People like me, born with WWII, have a different view of torture:it was in conversations so much that it was one of the first words you learned. I remember hearing of a man tortured by the Germans who was forced to count the whipping. It frightened me: I did not know very well how to count then, I must have been four years old. Then came Nurenberg: the American legal team said that torture was forbidden and that you were responsible for your own acts, even if your boss told you to torture somebody. The most awesome was that they did teach that to their own soldiers. Such was the American doctrine. This is why they hanged the main nazis and it is why I wanted to become an American.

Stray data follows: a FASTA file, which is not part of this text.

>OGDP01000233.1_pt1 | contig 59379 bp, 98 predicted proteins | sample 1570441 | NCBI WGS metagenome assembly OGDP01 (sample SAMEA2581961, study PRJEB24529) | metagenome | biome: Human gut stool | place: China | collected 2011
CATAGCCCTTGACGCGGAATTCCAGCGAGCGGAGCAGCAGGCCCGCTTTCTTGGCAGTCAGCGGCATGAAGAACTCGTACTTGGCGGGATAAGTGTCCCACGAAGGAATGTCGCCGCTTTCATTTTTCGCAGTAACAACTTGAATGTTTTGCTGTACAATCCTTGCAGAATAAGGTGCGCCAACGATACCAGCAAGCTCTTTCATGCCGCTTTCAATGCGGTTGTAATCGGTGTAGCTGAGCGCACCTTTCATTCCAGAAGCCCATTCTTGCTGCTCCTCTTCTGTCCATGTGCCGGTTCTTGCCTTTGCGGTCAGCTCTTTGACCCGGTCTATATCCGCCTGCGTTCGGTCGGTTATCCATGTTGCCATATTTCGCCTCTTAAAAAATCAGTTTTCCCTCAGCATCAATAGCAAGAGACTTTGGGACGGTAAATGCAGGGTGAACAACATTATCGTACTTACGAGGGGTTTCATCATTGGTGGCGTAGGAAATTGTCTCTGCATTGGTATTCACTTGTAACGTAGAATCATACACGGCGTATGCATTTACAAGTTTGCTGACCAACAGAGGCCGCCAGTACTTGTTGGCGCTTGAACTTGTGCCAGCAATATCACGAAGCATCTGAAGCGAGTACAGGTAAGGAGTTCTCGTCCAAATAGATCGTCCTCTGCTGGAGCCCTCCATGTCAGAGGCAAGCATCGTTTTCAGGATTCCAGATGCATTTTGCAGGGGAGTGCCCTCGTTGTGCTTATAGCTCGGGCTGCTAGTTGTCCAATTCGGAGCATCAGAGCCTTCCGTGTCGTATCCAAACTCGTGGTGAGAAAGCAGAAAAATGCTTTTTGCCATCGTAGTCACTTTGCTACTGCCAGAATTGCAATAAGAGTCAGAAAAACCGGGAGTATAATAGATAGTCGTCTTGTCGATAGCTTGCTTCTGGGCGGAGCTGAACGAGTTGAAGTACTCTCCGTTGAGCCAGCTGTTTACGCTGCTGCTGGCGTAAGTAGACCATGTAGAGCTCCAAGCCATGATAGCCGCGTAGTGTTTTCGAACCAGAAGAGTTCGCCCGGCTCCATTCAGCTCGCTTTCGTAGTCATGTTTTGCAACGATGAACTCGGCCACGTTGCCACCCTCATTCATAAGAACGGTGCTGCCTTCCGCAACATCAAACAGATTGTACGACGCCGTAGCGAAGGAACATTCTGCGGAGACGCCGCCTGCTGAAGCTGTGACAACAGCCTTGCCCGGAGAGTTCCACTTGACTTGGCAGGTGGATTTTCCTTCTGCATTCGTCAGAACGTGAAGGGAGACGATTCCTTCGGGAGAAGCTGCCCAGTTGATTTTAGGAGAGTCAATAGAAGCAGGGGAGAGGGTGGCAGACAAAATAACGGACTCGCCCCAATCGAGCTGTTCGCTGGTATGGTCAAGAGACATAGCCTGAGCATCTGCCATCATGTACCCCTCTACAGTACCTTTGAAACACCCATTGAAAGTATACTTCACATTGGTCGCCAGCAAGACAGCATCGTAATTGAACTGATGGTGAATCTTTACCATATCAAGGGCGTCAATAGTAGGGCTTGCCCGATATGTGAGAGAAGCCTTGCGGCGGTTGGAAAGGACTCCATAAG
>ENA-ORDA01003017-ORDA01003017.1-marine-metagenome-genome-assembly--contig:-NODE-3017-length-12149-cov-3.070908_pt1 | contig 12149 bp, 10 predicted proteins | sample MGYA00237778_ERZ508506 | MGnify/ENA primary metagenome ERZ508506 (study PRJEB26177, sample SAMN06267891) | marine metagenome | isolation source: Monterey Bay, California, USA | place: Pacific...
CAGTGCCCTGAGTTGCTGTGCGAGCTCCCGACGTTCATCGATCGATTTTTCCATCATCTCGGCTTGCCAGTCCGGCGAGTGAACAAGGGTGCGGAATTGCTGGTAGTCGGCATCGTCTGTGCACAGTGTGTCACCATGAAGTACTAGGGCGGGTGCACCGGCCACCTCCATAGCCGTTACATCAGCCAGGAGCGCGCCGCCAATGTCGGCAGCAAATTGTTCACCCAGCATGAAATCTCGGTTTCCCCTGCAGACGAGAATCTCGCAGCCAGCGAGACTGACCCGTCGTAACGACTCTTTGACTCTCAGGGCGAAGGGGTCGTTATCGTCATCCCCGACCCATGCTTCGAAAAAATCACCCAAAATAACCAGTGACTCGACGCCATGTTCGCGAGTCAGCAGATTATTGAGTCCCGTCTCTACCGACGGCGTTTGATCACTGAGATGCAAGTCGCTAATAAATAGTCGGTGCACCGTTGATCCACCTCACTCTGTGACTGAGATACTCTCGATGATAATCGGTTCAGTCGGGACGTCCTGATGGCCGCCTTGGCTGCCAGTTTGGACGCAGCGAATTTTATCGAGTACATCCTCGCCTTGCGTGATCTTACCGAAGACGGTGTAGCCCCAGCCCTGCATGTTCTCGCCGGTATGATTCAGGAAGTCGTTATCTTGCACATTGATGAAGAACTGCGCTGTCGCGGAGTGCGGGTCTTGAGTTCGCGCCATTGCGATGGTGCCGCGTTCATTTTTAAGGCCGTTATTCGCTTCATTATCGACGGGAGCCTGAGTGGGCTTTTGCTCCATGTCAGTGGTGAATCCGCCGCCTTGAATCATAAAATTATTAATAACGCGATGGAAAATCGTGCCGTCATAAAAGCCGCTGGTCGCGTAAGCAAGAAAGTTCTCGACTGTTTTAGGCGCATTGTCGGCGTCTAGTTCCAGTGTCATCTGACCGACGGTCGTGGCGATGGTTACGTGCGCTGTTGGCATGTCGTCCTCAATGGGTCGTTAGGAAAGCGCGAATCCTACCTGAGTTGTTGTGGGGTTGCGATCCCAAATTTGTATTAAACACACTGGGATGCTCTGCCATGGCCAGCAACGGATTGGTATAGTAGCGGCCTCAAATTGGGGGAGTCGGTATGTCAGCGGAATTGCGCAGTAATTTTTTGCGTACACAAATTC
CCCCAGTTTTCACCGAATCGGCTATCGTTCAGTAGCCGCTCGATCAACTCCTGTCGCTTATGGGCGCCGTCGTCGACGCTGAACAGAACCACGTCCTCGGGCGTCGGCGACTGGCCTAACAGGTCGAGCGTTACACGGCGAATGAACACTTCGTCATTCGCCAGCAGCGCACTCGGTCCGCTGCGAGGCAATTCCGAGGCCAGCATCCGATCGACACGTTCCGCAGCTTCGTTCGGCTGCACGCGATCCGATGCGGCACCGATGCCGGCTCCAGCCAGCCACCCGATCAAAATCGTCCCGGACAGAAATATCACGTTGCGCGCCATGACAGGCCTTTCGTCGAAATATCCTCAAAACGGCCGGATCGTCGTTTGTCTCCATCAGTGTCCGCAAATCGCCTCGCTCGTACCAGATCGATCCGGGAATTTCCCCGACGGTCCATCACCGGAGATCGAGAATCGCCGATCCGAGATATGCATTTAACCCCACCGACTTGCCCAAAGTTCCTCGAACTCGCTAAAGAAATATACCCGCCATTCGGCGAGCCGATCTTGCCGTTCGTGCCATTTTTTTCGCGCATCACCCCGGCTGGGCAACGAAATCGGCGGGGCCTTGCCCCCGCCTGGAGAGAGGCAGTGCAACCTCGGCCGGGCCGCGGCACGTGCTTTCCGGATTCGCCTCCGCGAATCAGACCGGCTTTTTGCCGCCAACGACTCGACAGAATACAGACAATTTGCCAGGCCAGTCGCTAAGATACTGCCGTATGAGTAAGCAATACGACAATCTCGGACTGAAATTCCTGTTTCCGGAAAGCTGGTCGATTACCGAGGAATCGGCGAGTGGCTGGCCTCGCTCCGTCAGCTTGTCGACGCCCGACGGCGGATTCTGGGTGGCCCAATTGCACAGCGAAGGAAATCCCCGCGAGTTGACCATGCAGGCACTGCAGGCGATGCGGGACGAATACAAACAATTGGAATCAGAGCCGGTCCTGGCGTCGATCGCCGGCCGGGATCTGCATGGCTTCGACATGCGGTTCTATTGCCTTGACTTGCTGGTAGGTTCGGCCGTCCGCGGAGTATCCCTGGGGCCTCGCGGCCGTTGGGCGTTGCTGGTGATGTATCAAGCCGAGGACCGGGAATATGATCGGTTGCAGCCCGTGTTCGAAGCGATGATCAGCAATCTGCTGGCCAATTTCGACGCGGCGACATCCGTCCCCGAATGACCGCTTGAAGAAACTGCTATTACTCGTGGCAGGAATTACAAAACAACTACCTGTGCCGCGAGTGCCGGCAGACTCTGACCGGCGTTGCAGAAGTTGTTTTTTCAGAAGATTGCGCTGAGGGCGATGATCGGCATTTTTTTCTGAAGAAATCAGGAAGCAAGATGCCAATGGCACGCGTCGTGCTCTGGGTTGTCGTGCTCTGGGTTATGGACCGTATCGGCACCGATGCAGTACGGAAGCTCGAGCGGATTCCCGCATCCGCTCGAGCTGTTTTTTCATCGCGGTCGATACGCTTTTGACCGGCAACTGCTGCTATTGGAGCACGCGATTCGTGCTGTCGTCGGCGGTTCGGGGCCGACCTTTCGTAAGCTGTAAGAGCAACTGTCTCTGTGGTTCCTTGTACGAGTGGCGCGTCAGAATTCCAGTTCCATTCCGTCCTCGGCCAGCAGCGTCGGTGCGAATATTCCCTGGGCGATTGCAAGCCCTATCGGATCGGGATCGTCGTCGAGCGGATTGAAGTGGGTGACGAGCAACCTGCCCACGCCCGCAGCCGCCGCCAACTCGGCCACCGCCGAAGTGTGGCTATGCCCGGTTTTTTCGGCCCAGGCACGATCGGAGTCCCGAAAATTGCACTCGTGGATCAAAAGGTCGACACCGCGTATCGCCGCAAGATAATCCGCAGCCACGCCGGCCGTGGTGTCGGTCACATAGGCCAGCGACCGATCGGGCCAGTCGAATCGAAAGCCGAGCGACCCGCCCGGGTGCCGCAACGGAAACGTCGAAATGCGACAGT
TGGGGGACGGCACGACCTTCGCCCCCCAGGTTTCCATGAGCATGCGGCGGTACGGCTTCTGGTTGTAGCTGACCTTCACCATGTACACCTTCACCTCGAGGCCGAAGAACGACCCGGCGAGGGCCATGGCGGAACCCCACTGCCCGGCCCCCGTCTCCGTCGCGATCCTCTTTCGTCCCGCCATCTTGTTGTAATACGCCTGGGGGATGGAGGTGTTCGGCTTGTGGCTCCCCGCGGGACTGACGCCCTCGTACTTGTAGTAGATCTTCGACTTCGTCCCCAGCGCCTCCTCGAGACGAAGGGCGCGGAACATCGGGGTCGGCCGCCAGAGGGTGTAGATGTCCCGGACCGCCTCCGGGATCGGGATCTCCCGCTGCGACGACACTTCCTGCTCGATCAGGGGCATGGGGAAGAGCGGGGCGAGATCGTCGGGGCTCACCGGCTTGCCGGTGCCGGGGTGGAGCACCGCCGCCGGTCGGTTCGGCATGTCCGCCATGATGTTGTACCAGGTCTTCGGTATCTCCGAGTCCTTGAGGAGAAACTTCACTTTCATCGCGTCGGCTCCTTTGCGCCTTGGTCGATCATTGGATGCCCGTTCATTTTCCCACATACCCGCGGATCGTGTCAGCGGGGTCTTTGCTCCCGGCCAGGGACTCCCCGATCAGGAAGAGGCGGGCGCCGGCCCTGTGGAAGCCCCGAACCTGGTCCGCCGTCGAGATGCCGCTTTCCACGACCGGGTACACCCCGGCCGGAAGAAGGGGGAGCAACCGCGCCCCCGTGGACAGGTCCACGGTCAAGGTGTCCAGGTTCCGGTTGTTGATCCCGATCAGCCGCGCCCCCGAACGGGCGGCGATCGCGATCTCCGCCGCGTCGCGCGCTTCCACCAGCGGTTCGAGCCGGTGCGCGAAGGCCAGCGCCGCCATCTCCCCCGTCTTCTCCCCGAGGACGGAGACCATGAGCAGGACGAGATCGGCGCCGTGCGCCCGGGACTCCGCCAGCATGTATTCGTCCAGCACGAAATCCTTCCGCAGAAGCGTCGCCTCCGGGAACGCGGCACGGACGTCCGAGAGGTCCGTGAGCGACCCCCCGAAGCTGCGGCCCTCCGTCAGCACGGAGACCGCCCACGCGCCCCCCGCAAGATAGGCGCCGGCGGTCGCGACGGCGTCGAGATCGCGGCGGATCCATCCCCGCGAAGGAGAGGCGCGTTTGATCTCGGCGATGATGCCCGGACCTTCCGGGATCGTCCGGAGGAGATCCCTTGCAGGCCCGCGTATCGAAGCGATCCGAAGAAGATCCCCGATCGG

In the following decades, most European countries did use torture, usually far away or just far enough from the mainland, in the colonies fighting for their independance (Algeria, Northern Ireland etc.)
When I worked with new colleagues or a new boss, the first question that came to my mind was would they betray me if there was a war? Would they betray you if you were a Jew? Most of them would, you learn to live with that. It is even worse with boyfriends. For anybody else, if a guy betrays you, he is just sleeping around; for me, he might send you to a gas chamber.
It is what happens to the mind of little girls in wartimes. I kept thinking: I want to die in America, where they do not torture anyone.
And finally my dream came true. Good thing I did not die last year.